Writer Yehoshua Kenaz, one of the greats of Hebrew literature, has died on Monday at the age of 83 after contracting the coronavirus.
For decades, Kenaz published novels, novellas, short stories and translations, and worked at Haaretz for about 30 years, editing the culture and literature supplement, among other things.
Kenaz was born in Petah Tikva in 1937 to the Glass family, and his parents immigrated from Germany and Poland. He spent several of his childhood years in Haifa, where his father served in the British army during World War II. As a soldier in the Israel Defense Forces Kenaz was categorized as physically unfit and served in Military Intelligence. His book “Infiltration” was inspired by that experience.
During his military service he changed his last name to Kenaz, a biblical name that sounds similar to his original family name. When he completed his army service he went to study French culture at the Sorbonne in Paris and later studied philosophy and Romance languages at the Hebrew University in Jerusalem. He wrote many of his works in Paris, although he lived in Israel. “Israel is home and France is the world,” he used to say.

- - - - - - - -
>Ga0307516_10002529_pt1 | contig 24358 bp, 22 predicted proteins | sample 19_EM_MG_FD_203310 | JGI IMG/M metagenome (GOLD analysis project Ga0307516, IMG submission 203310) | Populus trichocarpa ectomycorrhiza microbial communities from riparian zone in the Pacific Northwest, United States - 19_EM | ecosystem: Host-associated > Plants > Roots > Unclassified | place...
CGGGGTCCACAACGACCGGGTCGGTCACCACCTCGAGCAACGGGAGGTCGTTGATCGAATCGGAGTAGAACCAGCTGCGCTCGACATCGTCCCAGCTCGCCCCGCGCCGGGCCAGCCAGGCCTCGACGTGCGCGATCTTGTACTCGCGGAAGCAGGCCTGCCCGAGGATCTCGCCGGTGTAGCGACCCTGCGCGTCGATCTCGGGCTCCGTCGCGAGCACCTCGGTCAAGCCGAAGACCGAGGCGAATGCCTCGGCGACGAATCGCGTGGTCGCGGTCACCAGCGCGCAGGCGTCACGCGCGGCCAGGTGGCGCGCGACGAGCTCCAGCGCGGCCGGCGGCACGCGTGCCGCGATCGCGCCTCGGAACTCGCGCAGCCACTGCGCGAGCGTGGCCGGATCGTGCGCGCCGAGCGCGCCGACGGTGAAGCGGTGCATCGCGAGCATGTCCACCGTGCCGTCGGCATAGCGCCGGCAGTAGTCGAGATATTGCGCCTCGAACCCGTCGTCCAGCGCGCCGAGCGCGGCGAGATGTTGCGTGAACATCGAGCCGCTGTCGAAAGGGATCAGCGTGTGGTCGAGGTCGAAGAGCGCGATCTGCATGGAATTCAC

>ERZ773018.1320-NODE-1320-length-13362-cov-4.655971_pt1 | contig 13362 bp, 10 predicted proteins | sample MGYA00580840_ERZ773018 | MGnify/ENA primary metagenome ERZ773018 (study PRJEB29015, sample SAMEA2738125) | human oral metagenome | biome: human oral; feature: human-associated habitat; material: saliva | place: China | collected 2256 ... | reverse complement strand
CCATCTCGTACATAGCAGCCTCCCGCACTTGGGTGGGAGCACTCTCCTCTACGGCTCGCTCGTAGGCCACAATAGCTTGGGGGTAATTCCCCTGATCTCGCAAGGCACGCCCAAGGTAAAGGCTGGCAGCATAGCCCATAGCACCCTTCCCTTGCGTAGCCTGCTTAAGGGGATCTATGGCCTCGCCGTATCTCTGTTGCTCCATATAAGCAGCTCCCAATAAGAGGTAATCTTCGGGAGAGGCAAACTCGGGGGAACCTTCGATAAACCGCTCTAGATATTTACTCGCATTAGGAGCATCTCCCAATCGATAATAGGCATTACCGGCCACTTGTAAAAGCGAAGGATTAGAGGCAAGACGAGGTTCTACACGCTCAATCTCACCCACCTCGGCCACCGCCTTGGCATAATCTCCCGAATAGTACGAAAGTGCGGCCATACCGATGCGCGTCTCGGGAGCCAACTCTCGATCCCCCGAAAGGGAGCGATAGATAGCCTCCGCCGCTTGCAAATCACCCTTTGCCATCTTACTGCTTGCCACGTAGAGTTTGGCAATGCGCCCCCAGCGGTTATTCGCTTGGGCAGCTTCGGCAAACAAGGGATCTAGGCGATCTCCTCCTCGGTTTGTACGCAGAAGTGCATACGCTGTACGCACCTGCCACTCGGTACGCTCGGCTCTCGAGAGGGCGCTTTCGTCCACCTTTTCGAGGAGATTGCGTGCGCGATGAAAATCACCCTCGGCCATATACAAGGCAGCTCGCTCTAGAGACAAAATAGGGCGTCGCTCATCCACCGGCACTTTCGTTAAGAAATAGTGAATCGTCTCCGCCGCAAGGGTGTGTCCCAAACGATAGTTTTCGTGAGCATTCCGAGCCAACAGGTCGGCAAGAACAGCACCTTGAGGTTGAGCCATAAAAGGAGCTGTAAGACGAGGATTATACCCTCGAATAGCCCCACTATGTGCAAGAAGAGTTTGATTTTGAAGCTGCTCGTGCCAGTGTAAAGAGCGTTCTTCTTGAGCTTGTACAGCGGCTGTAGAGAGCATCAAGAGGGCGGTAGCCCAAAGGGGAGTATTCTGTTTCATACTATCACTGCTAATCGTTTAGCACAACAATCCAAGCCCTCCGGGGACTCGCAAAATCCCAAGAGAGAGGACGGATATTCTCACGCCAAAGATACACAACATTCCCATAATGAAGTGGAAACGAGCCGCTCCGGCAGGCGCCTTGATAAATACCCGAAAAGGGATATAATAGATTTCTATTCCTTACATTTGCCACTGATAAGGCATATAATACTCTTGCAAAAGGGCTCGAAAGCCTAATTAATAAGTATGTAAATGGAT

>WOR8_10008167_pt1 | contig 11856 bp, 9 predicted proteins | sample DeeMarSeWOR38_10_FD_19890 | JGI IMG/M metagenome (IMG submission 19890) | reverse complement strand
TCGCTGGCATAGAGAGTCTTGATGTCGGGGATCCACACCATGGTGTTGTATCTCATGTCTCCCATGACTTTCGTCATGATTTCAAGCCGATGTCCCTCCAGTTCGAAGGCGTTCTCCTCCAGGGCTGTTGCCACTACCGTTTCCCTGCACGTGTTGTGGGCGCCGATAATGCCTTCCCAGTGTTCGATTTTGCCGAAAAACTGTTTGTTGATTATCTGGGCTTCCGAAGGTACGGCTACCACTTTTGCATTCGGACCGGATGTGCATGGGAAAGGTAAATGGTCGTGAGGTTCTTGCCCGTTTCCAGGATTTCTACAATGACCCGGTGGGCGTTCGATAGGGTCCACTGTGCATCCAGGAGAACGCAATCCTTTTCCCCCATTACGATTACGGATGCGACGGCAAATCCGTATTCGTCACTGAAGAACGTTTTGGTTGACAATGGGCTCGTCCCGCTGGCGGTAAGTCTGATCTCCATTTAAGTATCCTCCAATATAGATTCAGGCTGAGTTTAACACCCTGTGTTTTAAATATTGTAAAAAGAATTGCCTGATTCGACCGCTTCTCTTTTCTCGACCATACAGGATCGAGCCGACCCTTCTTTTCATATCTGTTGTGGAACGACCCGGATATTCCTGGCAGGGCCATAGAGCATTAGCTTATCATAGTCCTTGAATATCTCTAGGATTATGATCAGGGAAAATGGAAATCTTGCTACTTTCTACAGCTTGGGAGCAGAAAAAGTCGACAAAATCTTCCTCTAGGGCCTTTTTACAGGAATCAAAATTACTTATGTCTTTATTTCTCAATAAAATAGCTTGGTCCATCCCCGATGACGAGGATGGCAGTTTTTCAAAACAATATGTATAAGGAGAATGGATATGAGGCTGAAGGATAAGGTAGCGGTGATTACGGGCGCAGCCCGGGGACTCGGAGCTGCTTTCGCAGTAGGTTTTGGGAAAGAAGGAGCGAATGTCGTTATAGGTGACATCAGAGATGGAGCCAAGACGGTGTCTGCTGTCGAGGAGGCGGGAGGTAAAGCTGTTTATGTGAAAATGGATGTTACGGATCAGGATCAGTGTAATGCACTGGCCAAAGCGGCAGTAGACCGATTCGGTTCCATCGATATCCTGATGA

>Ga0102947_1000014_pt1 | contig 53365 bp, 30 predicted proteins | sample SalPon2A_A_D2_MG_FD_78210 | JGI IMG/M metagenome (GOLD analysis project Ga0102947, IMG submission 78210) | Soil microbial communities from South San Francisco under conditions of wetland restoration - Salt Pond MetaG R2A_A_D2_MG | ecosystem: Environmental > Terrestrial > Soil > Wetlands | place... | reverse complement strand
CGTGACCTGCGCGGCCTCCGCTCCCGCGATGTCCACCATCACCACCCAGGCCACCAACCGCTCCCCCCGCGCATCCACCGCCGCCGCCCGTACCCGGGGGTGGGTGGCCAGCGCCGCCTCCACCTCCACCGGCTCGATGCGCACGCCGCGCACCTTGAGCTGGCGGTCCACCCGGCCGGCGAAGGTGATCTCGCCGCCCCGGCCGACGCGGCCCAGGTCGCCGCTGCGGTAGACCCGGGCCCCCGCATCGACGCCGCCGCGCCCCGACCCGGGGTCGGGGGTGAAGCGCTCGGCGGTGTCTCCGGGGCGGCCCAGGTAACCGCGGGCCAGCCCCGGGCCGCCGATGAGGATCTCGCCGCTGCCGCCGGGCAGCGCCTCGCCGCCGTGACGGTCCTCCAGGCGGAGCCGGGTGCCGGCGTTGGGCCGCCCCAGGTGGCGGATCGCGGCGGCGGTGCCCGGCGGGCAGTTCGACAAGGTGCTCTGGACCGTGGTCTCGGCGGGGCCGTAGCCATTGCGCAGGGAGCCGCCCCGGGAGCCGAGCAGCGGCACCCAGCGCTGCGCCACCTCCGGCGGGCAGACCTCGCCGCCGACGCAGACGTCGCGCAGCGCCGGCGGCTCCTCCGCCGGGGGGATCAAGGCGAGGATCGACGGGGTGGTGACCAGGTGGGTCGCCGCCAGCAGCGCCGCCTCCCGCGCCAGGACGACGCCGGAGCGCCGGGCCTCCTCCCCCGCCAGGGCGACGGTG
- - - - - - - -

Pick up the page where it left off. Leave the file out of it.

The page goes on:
His first story, “Yad Anuga,” was written in Paris under the pen name Avi Otniel. He sent it to Aharon Amir, who published it in the literary journal Keshet. Additional stories published in the journal became the basis for his first book, “After the Holidays,” which was published in 1964. In 1973 he published the novel “The Great Woman of the Dreams,” and seven years later he published "Musical Moment," which includes four novellas describing his childhood and adolescence, first during the British Mandate period and later in Israel after the founding of the state.
In 1986 he published his most well-known novel “Infiltration," considered a milestone in Hebrew literature. The story takes place at a basic training center in 1950s Israel, and describes a group of soldiers with minor physical disabilities, members of various ethnic groups and social classes.
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Kenaz was also a gifted translator, mainly from French. He translated French classics, including works by Sartre, Stendhal, Balzac, Mauriac and Flaubert. In addition, he translated contemporary French literature and was the first to translate detective story writer Georges Simenon into Hebrew.